Carol Swain’s new graphic novel Gast (Fantagraphics, 2014)
After finishing Carol Swain’s Gast a few days ago, I found myself returning to Thierry Groensteen’s discussion of densité from Chapter 3 of Bande dessinée et narration (see pages 44 and 45 of the original French edition and page 44 of Comics and Narration, Ann Miller’s English translation). Gast, like Elisha Lim’s 100 Crushes (which I hope to write about soon), is a comic I’ve been enthusiastically recommending to friends who ask me what I’ve been reading this year. Swain tells the story of a young girl name Helen who, with the help of two dogs, a sheep, and a few birds, searches for clues about her neighbor Emrys and his sudden death.
I want to say very little about Helen and the small Welsh village where she and her family live. The mystery of Emrys’s life and death should reveal itself to the reader is the same slow, deliberate fashion that Helen comes to understand it. I’ll focus my attention instead on some of Swain’s page designs so as not to give away too much of the story. In Gast, the “density” of Swain’s compositions suggest the distance between Helen and Emyrs, a character who haunts the narrative. Like the protagonist of Chris Ware’s Jimmy Corrigan or Art Spiegelman’s Maus, Helen has the impossible task of piecing together the fragments left behind by a man reluctant to tell his story. Swain conveys Helen’s joy and confusion in a series of regular, nine-panel grids. These repetitions convey the density, I think, of Helen’s curiosity and of Emrys’s loneliness. At times, in fact, it is not clear where one begins and the other ends—an important point to consider, especially for the reader, who, like Helen, is left to decide why Emrys took his own life.
In order to apply Groensteen’s idea of densité to Gast I am thinking phenomenologically. Doing so opens up a number of theoretical possibilities, especially if the densité Groensteen describes can be read as synonymous, for example, with the density philosopher George Yancy examines in his recent book Look, a White! First, let me quote from Ann Miller’s English translation of Bande dessinée et narration before I consider density in relation to Yancy’s discussion of race and otherness: “A further consideration for the critical appreciation of page layout needs to be introduced,” Groensteen explains.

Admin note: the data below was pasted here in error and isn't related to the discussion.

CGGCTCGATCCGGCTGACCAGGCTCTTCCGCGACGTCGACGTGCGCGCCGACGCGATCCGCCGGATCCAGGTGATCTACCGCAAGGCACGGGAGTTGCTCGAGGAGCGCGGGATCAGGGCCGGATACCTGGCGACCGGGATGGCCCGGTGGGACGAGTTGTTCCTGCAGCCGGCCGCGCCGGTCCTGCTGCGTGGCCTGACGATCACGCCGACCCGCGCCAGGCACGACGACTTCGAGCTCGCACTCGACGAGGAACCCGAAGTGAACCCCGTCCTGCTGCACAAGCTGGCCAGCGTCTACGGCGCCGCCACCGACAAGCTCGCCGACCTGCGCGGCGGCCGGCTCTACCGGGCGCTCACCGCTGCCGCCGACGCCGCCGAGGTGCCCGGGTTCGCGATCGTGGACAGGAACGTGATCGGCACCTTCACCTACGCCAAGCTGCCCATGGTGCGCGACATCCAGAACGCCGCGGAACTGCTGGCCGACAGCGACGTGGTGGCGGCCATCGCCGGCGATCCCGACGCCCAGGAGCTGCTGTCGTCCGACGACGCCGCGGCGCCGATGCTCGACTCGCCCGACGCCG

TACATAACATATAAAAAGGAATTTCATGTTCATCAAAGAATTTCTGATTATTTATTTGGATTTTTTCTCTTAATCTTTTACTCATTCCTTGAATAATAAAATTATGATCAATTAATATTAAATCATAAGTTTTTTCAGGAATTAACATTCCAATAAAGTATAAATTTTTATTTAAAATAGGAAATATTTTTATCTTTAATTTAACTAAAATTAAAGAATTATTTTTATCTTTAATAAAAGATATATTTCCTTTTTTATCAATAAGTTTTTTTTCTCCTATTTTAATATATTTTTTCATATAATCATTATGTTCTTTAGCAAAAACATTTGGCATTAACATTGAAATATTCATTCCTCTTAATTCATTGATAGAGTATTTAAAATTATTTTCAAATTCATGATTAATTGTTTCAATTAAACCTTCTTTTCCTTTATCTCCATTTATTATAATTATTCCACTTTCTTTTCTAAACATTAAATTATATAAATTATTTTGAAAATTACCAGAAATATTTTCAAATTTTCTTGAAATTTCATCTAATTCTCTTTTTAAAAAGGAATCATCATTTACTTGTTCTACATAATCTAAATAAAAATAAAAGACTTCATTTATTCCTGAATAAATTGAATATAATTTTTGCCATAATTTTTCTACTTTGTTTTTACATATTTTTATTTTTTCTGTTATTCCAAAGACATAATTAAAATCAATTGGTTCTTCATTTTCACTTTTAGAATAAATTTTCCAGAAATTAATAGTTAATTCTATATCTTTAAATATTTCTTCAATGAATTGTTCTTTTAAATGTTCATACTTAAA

This is density, alluded to above. By this I mean the variability in the number of panels that make up the page. It is obvious that a page composed of five panels will appear less dense (as potential reading matter) than a page that has three times as many. (Groensteen 44)
What role does density serve, then, for both the artist and for the reader? Later in the chapter, Groensteen argues that, in Chris Ware’s comics, these dense and complex page designs have an expressive purpose: “Symmetry, in particular,” Groensteen argues, “is used by Ware to heighten the legibility of the binary oppositions that structure the spatio-temporal development of the story, such as interior/exterior, past/present, or day/night. But when two large images mirror each other on facing pages,” Groensteen adds, “this can also signify other oppositions or correspondences” (49-50). The “binary oppositions” Groensteen discusses here are also present in Gast: male/female, old/young, urban/rural, animal/human. The use of words and pictures to convey meaning in comics also implies the phenomenological density of consciousness itself: the sudden awareness of the self in relation to the other.
In Chapter 1 of Look, a White!, Yancy argues that what he describes as “the lived density of race” (17) demands new forms of expression. Although he is writing here about philosophy, I am interested in how we might apply his ideas as we think about representations of self and other in the comics that we create, read, and study: